Morning exercises and sitting breaks lower blood pressure
Blood pressure shows how hard your blood pushes against the walls of your arteries as your heart pumps. Blood pressure is measured with a cuff and the results are given in two numbers.
The first number is the systolic blood pressure, which is the pressure when your heart pumps out blood. The second number is diastolic blood pressure, which is the pressure as your heart fills with blood.
Research from the University of Western Australia
Scientists from the University of Western Australia have found that morning exercises can lower systolic blood pressure, particularly in sedentary older adults who are overweight.
Her research also found that taking sedentary breaks post-workout has other benefits.
The study involved 67 sedentary older adults. They tried three different routines, all in random order.
- The first routine was to simply sit for eight hours without a break.
- The second routine consisted of a 30-minute moderate-intensity walk followed by sitting.
- The third routine consisted of a 30-minute moderate-intensity walk, followed by sitting and regular walking breaks.
Results of the study
The researchers found that the eight-hour average of systolic and diastolic blood pressure was lower after both routines that included exercise than after the continuous sitting routine.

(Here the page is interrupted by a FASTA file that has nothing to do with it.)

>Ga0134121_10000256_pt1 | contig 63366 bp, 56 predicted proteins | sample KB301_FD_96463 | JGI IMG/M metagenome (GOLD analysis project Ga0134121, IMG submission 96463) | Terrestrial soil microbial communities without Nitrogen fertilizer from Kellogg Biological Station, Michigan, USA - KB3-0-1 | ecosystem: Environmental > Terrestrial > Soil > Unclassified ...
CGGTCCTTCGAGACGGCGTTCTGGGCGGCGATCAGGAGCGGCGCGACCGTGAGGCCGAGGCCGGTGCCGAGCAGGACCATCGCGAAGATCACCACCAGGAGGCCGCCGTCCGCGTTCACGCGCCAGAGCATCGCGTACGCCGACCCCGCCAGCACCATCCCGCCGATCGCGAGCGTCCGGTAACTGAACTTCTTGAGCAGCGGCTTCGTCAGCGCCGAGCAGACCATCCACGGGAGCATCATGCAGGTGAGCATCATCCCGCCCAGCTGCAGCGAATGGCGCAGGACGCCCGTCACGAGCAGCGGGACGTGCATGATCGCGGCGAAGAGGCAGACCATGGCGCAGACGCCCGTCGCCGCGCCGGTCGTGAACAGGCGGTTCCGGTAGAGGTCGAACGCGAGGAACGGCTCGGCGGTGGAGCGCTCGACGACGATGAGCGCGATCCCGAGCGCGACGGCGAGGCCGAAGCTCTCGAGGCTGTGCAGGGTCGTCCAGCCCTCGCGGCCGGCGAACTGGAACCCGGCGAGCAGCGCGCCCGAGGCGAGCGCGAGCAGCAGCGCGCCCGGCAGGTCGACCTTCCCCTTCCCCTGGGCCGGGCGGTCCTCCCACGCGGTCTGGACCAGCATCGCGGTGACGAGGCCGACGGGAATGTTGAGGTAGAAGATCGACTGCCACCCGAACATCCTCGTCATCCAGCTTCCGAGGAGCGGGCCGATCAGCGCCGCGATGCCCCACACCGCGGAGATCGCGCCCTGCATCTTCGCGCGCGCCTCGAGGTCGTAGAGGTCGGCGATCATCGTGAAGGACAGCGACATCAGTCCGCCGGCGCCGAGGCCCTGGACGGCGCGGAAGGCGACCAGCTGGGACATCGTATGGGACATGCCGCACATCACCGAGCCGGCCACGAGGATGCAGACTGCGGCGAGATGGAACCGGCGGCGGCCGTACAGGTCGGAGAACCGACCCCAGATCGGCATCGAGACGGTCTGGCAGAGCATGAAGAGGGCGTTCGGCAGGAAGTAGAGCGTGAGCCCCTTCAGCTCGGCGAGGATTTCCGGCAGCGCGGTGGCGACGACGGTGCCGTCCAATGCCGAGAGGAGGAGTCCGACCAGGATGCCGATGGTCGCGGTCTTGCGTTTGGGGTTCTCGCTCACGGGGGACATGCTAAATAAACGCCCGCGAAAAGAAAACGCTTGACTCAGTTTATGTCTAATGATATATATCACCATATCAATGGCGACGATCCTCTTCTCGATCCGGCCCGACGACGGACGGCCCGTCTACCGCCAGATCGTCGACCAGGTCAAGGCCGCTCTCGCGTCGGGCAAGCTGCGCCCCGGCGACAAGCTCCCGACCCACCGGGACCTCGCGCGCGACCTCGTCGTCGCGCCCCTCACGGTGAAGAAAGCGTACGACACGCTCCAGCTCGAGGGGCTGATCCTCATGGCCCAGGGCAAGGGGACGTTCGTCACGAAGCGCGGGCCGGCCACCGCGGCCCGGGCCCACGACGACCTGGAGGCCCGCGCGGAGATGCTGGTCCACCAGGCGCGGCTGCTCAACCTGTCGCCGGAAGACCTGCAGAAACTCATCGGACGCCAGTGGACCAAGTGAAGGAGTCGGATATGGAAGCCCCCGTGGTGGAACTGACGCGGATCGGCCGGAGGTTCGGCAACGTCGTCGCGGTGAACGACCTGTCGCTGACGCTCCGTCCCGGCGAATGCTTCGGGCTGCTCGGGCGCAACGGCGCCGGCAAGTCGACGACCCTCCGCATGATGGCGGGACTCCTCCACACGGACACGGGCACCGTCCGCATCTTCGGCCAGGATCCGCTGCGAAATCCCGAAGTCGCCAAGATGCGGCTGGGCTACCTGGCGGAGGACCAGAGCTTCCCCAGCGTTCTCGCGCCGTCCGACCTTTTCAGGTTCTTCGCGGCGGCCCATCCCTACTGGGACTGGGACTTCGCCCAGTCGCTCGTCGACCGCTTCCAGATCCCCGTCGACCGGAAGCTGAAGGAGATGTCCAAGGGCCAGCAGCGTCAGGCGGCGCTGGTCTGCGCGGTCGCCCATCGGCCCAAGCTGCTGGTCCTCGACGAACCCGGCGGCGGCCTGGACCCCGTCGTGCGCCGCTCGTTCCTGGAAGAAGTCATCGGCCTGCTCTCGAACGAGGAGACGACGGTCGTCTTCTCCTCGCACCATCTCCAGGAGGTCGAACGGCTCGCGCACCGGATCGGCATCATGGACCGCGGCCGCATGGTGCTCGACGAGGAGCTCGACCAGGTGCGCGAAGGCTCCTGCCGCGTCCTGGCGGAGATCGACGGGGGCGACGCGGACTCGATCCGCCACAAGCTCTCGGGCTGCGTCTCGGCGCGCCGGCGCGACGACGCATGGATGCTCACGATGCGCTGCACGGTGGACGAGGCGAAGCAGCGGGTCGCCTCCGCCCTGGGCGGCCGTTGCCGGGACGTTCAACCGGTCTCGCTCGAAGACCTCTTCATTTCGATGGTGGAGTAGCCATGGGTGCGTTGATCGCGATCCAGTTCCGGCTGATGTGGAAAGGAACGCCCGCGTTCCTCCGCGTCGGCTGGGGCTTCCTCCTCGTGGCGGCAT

In addition, the routine, which included walking breaks after the first workout, resulted in an even lower mean systolic blood pressure.
This decrease was mostly seen in women, who experienced a decrease of -3.2 mm Hg.
The scientists also observed a decrease in average levels of adrenaline (a hormone that raises blood pressure) in women who exercised, but an increase in men.
Implications of the study
This research could be useful for health professionals discussing ways to lower blood pressure in older adults at higher risk of heart disease.
How to control high blood pressure
High blood pressure can be treated in a number of ways:
Lifestyle Changes: Eating a healthy diet, regular exercise, losing weight when needed, reducing salt intake, and stopping smoking can help control high blood pressure.
medication: Various medications can help lower blood pressure, including diuretics, beta blockers, ACE inhibitors, calcium channel blockers, and others.
coping with stress: Techniques like relaxation, meditation, and yoga can help reduce stress associated with high blood pressure.
blood pressure monitoring: Regularly checking your blood pressure at home can help you stay on top of your readings and adjust your treatment if necessary.
Remember that high blood pressure is a serious condition and if not treated properly, it can lead to heart attacks, strokes and other health problems. Always consult a doctor to determine the best treatment plan.
The study was published in Hypertension and led by Michael J. Wheeler and his team at the University of Western Australia.
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